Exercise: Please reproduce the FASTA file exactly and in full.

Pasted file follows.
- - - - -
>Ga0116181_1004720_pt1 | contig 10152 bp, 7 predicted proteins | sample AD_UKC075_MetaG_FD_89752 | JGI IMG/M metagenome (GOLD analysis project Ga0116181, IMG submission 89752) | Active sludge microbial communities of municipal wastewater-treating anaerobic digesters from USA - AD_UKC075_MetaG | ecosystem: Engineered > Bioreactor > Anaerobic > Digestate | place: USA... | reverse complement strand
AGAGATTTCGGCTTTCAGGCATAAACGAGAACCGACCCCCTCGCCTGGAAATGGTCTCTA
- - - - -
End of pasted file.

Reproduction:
>Ga0116181_1004720_pt1 | contig 10152 bp, 7 predicted proteins | sample AD_UKC075_MetaG_FD_89752 | JGI IMG/M metagenome (GOLD analysis project Ga0116181, IMG submission 89752) | Active sludge microbial communities of municipal wastewater-treating anaerobic digesters from USA - AD_UKC075_MetaG | ecosystem: Engineered > Bioreactor > Anaerobic > Digestate | place: USA... | reverse complement strand
AGAGATTTCGGCTTTCAGGCATAAACGAGAACCGACCCCCTCGCCTGGAAATGGTCTCTA